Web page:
Wednesday, July 22, 2009
Grandma and the Prince - Part 9
Yes, that's the actual manifest from the Philadelphia, the ship that brought my grandmother and her family from Liverpool to New York. They left in disgrace but arrived in a style unlike the usual early 20th century immigrant. They brought trunks filled with finery, a yappy Pomeranian, and the memory of a life they'd never know again.
Which, in some ways, was probably a good thing even if it didn't seem that way at the time.
If you can't make it out, here's what I see on my screen, courtesy of Ancestry.com :
Manifest of the S.S. Philadelphia sailing from Liverpool 28th August 1916
Dimler, Charles Henry - age 43, English from Great Britain, butcher, other things I can't read
Dimler, Ellen Louise - age 38, wife
Dimler, Edith Barbara - age 18, daughter
Dimler, Charles Casson - age 17, son
Dimler, Elsie Isobel - age 16, daughter
Last month I promised I'd share the transcript of my grandmother's reminiscences. Fasten your seat belts!
Elsie: We came back to Liverpool when I was 14. They were broke and in disgrace. We stayed at Sea View for two years. Oh, Barbara, the things people thought! The Germans were the enemy and someone said my grandfather was signaling them with secret messages and people threw rocks at us and set fire to the house. We were hated by the town. You don't know what it was like . . . the bombs . . . the fires . . . the zeppelins overhead . . . terrible . . . terrible. Then he decided we were going to. It was 1916. The War was still on but he had to go. We made the trip on an American ship. We stopped in the middle of the Atlantic with our engines off on account of the submarines everywhere. I remember that only the American flags on the ship saved us.
I remember it was hot, so hot, when we reached New York. We didn't waste any time getting jobs. The second day our parents said, 'Find work," and we didn't know anything. I was brought up rich. I couldn't do anything. So I found a job as a nursemaid for a rich Jewish family on Central Park West. I took care of their little girl and the mother used to say to her, "Now you should learn to speak like Elsie" -- cahn't, tomahto -- and I would feel so good to be appreciated.
We used to go--I can see it now--to the swanky shops like B. Altman on Fifth Avenue. She had a chauffeur and a limousine and I would sit in the rear and I can still see him placing the fur robes over the madam and the girl. But not me. It wasn't done. I told them that I'd had servants too but who knows if they believed me. I was just a green kid.
One day I left them. I don't know why. I just left. I didn't know any better. [silence] You don't know what it was like to come here . . . everything so big . . . so much . . . all the food and stores and people. I loved it from the first.
I got another job with rich people. Their name was Hayes. The little girl was Bunny; she was 2 or 3 years old. I stayed there, lived there, and they treated me like their daughter. They were lovely people. I stayed with them quite awhile then next I knew I got a job at a store downtown on Broome Street where they sell picture frames and all. I had to measure pictures for frames and I didn't know how. We were living up in the Bronx on the beautiful Grand Concourse. I had to bring these frames home on the el (BB: elevated subway) and I didn't know where I was going. Even the dumbwaiter! I didn't know about garbage going down on the dumbwaiter. I didn't know what a deli was!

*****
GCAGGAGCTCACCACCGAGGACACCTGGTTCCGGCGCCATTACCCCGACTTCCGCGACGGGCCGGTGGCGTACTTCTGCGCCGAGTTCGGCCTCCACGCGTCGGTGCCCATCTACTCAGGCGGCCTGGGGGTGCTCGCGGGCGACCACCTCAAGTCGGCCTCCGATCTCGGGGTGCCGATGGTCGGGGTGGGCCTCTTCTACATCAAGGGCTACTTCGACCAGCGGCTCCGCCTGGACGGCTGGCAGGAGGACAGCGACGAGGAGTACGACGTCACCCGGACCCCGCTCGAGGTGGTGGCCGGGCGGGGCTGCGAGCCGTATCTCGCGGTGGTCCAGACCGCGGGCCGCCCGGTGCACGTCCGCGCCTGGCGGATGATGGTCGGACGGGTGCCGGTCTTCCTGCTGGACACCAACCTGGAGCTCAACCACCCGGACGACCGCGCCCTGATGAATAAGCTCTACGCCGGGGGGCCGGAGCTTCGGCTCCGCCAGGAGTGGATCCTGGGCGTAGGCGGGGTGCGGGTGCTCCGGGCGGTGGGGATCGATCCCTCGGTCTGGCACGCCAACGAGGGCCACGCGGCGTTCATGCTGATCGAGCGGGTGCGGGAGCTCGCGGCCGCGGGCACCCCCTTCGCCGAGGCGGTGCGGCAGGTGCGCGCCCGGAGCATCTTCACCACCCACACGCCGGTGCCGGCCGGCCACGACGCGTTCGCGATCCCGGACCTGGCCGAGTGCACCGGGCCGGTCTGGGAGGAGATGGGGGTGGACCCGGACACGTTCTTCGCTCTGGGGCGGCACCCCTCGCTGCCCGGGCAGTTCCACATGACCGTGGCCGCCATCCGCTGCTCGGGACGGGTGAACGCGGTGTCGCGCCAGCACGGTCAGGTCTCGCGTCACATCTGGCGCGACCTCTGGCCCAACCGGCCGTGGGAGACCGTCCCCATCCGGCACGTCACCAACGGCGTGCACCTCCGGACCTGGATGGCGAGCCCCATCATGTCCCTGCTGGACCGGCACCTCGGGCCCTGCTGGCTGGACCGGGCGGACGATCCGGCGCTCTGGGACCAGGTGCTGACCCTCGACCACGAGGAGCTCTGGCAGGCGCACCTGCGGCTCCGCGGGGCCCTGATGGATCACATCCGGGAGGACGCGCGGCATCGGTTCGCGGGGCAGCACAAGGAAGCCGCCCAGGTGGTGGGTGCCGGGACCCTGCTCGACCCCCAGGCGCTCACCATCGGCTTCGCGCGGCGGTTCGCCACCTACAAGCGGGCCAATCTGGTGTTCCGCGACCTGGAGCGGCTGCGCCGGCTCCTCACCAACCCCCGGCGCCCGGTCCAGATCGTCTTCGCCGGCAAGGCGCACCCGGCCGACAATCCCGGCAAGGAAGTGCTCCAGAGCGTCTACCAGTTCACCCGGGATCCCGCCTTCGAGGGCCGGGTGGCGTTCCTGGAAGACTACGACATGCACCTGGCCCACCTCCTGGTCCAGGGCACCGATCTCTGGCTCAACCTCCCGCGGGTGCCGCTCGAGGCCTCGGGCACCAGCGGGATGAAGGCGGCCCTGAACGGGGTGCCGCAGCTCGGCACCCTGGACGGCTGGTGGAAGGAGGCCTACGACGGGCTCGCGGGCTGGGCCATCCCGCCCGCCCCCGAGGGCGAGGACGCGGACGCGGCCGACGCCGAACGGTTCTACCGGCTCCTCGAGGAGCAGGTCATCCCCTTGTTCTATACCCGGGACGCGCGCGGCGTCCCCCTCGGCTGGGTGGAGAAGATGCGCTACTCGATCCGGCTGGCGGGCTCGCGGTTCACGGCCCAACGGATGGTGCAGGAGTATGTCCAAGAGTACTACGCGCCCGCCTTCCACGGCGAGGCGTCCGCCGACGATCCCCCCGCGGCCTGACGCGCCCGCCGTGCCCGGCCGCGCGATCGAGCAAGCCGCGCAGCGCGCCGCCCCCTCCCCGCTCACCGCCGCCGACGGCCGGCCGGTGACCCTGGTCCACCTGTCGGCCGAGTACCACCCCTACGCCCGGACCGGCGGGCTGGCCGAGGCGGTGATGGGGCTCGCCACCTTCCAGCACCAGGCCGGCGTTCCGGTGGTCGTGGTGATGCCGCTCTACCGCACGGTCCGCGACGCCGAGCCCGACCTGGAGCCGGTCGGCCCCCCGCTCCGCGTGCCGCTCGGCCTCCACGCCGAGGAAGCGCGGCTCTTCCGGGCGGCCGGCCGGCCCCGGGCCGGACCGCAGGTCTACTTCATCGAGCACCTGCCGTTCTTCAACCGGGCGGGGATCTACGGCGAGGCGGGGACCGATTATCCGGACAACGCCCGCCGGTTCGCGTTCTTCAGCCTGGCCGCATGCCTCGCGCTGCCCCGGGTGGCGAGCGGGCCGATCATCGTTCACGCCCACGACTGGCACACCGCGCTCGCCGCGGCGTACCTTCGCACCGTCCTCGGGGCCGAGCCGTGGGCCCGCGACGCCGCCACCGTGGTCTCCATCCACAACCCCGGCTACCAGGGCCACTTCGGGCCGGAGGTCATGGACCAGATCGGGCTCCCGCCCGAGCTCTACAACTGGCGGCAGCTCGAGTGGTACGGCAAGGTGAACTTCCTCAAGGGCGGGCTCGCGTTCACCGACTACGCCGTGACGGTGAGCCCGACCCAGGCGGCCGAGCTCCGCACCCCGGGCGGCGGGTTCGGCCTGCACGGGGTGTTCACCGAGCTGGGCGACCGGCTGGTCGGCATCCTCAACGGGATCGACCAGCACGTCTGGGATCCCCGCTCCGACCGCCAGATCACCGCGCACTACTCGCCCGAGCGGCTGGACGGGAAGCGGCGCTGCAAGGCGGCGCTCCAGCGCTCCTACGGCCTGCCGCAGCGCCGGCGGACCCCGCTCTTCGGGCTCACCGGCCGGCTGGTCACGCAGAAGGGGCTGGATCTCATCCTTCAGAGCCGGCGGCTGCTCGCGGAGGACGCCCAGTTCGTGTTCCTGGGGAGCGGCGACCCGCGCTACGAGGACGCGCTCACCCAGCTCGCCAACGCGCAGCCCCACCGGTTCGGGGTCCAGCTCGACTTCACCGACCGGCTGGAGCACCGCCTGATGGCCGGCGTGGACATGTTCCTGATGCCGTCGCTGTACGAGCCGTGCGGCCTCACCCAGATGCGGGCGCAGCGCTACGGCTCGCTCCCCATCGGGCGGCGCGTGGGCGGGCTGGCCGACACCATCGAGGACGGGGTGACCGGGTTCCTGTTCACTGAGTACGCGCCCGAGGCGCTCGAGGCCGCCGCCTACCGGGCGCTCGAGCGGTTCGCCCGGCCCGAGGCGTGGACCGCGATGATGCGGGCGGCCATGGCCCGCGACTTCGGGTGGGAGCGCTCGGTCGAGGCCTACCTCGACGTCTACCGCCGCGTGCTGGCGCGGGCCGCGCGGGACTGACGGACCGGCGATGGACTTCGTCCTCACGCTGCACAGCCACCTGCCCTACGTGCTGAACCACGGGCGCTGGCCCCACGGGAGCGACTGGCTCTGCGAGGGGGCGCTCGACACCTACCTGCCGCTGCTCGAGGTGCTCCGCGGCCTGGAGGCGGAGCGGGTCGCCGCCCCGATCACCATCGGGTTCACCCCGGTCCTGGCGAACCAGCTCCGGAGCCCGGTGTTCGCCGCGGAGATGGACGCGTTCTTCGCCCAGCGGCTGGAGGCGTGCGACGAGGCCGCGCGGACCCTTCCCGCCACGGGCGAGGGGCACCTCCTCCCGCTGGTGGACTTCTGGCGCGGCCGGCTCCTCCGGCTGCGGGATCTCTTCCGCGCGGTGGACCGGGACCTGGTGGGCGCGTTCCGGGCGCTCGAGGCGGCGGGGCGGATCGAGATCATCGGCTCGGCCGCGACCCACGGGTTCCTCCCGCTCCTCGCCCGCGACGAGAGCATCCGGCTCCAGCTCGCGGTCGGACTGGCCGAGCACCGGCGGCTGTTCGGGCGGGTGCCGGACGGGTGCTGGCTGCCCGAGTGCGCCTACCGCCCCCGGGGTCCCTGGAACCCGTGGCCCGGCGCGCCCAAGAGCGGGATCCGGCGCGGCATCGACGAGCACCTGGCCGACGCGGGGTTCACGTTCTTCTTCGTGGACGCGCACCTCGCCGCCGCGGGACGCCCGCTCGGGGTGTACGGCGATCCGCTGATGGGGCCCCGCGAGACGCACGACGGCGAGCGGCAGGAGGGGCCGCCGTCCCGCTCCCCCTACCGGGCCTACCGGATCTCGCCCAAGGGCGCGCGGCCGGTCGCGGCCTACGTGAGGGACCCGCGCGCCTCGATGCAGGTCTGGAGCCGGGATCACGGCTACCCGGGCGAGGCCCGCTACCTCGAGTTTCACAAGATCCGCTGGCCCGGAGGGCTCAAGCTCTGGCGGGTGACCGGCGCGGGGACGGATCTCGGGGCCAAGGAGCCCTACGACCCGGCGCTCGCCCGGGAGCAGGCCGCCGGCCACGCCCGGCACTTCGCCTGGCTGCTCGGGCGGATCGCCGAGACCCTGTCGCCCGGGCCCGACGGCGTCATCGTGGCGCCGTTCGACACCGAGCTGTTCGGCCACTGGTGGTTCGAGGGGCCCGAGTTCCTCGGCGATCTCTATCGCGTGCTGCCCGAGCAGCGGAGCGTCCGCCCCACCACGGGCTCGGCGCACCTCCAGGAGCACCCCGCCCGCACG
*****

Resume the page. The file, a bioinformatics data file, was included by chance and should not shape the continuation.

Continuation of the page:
A kid comes here and sees all the food and everything . . . [silence]
Well, dearie, I got a job at National Outlet. I was a tabulator. National Outlet was like a Sears Roebuck catalog. [laughs] Can you imagine? I was a young girl. Seventeen? Kathryn was the supervisor. The girls used to get a great kick out of me. They'd get me to answer the phone: "Halloooo?" Cahn't and all that stuff. The Duchess of the Grand Concourse they called me. It was on 23rd Street. I'd take the el every day.
And then I met a boy. I had a crush on Louie. He was about 18 and I fell madly in love with him. "Would you fetch me a glass of water?" I'd say. And he'd laugh. "Oh, the Duchess again!" He liked me. Such a nice boy. I was very happy there, with the job and him. But he left and then I left. He took a job (he had a brother in show business, a comedian, and his father lived up in the Bronx.) I went to his house. I can see it now -- all slipcovered, even the desk, everything was covered. I liked his father. His mother was nice, but she didn't like me. His brother was on the road, so we went out. Louie got a job as assistant manager at the movie theater on 125st Street. I used to go to the movies at night and I'd sit in the box and he'd come up and talk to me and I'd get a thrill watching him rush down the aisles. Black hair! He had style. He wasn't good-looking, but he had style. Something about him fascinated me--his eyes?
But things happen. I don't remember what. My family and money. They needed my wages. We, all three children, would hand our pay envelope to our mother on Friday. Unopened. I was so proud. She would give each of us something for the week but no more. Every penny was accounted for. I had to move on to another job because Edith had trouble keeping work. We were going to work together. Our father would bang on the door in the morning. "Girls! Don't forget you have to get up and look at the paper. You need jobs!"
to be continued next month
PS: I'm Barbara Bretton, author of Girls of Summer (available now) and Laced With Magic (available in two weeks) and you can find me here and here and here.
To celebrate Girls of Summer's re-release as a trade paperback, I'm giving away five copies to five commenters. Just leave your message here and I'll post the winners here in the comments section on Saturday. Good luck!